UPDATE 12/1 9AM: Seagate confirmed Thursday that it decided to revive the Maxtor brand in a bid to sell value products. In the coming months the company plans to phase-out its inexpensive Samsung-branded products and Maxtor will take their place.

Seagate has quietly started to sell Maxtor-branded external storage devices in various countries. At present, the company offers the Maxtor M3 and the Maxtor D3 Station DAS devices, which it also sells under the Samsung name (yes, you read that right - click here for proof). Right now, it is unclear for how long Seagate plans to use the trademark, which it has not touched for quite a while.

Maxtor was a major maker of hard drives that was founded in 1982 and acquired by Seagate in 2006. In the early 2000s, Maxtor was the largest maker of HDDs in the world after its acquisition of HDD division from Quantum, but its advantages somewhat diminished by the middle of the decade due to various reasons, such as the lack of a comprehensive lineup of 2.5” hard drives in the product stack. Maxtor faced severe financial troubles for the most part of its history, and after it was acquired it was also plagued by quality problems as well as controversial management decisions. After Seagate took the company over in 2006, it did ship Maxtor-branded internal and external drives for a couple of years (in fact, external storage was a strong side of Maxtor), but eventually the trademark was dropped.

Earlier this year Seagate decided to start using the Maxtor brand again to sell its M3 and D3 Station external storage products. Both of the DAS devices are also known as the Samsung M3 as well as the Samsung D3 Station which are available worldwide today. In fact, it is surprising to see that Seagate still uses the Samsung brand for hard drive products about five years after the acquisition of Samsung’s HDD business. Under the initial agreement, Seagate had rights to use the Samsung trademark for hard drives for 12 months following the buyout. Apparently, the two companies have amended the initial agreement as Seagate currently offers four Samsung-branded products for consumers. Meanwhile, the revival of the Maxtor brand could indicate that Seagate has begun to phase-out use of the Samsung trademark for its products, which is why it creates alternatives featuring a different brand (some may say that we are dealing with a plain re-badging).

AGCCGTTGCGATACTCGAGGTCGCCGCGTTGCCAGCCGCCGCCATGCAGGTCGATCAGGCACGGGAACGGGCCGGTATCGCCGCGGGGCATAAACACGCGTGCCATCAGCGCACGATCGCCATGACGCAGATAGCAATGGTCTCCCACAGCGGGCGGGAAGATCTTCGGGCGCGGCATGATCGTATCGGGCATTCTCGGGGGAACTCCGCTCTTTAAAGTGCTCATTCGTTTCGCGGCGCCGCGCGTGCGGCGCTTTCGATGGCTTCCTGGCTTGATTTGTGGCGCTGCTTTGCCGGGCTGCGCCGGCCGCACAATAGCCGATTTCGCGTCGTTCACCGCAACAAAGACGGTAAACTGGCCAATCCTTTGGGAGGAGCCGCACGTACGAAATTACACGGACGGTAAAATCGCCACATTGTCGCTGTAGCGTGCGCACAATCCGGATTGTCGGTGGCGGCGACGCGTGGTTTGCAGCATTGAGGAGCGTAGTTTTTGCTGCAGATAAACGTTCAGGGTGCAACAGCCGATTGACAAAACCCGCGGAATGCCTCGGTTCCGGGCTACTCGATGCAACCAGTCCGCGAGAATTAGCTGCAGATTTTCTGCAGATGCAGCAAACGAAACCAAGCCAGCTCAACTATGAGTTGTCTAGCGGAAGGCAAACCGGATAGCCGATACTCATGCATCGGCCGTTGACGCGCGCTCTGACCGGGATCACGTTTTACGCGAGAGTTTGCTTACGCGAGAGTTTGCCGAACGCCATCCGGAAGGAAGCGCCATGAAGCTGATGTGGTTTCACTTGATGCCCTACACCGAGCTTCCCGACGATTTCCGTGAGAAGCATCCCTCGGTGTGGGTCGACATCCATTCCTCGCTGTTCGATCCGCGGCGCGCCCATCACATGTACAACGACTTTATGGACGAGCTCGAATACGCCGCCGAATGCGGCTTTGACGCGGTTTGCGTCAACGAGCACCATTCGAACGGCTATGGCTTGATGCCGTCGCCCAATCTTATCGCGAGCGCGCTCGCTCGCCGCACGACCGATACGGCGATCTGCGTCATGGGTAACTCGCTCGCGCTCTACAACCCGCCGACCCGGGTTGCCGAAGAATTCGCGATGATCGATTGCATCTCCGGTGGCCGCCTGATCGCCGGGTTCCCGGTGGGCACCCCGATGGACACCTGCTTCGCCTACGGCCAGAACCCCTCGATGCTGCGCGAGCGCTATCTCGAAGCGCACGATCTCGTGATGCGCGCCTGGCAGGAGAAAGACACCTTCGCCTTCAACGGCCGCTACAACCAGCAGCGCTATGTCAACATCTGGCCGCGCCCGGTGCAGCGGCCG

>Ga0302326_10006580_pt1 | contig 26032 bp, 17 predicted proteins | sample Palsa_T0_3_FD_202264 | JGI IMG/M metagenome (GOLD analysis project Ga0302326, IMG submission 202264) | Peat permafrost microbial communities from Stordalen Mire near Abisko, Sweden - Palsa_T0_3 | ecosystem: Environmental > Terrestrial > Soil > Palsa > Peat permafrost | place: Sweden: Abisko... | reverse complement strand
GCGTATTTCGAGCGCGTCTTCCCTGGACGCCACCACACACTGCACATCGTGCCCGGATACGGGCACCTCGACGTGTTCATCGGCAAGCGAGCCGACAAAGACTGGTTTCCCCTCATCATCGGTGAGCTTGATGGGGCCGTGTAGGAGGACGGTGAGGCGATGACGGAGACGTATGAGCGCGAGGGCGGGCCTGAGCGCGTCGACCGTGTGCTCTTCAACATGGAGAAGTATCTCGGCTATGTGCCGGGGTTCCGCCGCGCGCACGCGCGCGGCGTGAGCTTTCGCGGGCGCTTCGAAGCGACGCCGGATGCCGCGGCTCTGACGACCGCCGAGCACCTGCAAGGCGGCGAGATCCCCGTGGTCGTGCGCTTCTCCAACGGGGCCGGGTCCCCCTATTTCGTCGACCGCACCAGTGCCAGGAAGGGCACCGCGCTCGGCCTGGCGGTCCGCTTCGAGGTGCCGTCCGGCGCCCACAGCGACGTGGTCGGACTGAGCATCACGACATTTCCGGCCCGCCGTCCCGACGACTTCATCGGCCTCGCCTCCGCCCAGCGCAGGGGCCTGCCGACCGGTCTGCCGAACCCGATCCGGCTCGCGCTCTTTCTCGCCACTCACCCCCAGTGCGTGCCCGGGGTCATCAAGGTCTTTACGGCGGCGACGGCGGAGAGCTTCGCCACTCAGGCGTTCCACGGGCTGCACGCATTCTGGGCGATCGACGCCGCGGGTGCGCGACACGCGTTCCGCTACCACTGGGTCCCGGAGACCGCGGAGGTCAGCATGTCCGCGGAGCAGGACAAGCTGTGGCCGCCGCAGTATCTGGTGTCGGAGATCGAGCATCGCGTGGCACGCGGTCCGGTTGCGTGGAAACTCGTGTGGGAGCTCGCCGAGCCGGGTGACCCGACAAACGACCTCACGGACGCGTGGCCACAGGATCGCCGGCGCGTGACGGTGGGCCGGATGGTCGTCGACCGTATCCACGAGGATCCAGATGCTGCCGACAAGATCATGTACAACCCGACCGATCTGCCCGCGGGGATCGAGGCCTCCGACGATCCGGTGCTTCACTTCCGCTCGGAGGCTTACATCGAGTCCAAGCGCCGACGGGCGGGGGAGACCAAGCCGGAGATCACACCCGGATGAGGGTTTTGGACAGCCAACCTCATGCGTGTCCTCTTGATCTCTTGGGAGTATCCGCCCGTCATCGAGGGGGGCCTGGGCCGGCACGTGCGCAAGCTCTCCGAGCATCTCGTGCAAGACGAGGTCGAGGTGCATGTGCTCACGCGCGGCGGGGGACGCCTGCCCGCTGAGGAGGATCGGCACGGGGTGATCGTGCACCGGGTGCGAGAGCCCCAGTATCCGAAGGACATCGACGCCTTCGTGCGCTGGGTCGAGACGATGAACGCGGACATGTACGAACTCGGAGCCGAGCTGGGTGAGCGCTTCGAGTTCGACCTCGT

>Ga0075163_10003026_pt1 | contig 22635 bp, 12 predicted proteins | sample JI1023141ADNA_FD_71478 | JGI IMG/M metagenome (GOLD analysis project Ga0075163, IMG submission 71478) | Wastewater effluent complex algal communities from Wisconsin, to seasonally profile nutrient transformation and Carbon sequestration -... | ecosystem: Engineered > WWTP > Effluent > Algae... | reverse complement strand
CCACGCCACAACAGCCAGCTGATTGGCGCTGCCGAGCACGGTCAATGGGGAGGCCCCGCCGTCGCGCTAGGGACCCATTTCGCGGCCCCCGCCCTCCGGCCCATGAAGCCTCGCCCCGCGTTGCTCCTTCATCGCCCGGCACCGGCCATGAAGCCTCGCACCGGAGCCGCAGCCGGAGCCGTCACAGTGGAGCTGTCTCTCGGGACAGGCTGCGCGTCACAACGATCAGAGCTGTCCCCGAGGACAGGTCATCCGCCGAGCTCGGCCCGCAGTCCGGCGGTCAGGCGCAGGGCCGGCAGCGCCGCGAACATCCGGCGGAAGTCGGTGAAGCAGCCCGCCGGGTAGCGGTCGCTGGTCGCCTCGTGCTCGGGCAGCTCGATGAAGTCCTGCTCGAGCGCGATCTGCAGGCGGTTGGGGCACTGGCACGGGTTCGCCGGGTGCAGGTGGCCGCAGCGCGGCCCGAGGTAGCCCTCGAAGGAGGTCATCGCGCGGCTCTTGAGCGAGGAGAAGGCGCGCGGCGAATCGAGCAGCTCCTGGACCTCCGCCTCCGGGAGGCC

Seagate’s Maxtor DAS Lineup
Product Capacity Interface Dimensions
W×L×H (mm)
Model Number
M3 500 GB USB 3.0 82 × 112 × 17.5 STSHX-M500TCBM
1 TB STSHX-M101TCBM
2 TB STSHX-M201TCBM
3 TB 82 × 118.2 × 19.85 STSHX-M301TCBM
4 TB STSHX-M401TCBM
D3 Station 2 TB 129.2 × 180.6 × 129.2 STSHX-D201TDBM
3 TB STSHX-D301TDBM
4 TB STSHX-D401TDBM
5 TB STSHX-D501TDBM

The Maxtor M3 external drive offers 500 GB, 1 TB, 2 TB and 4 TB capacities via a USB 3.0 interface. The top of the range Maxtor M3 model is based on the Spinpoint M10P 2.5”/15 mm HDD with five 800 GB platters featuring shingled magnetic recording technology at 5400 RPM spindle speed as well as 16 MB of cache. In the meantime, models with lower capacities use different hard drives and have smaller dimensions. The DAS comes with AutoBackup and SafetyKey software for automatic backup and protection.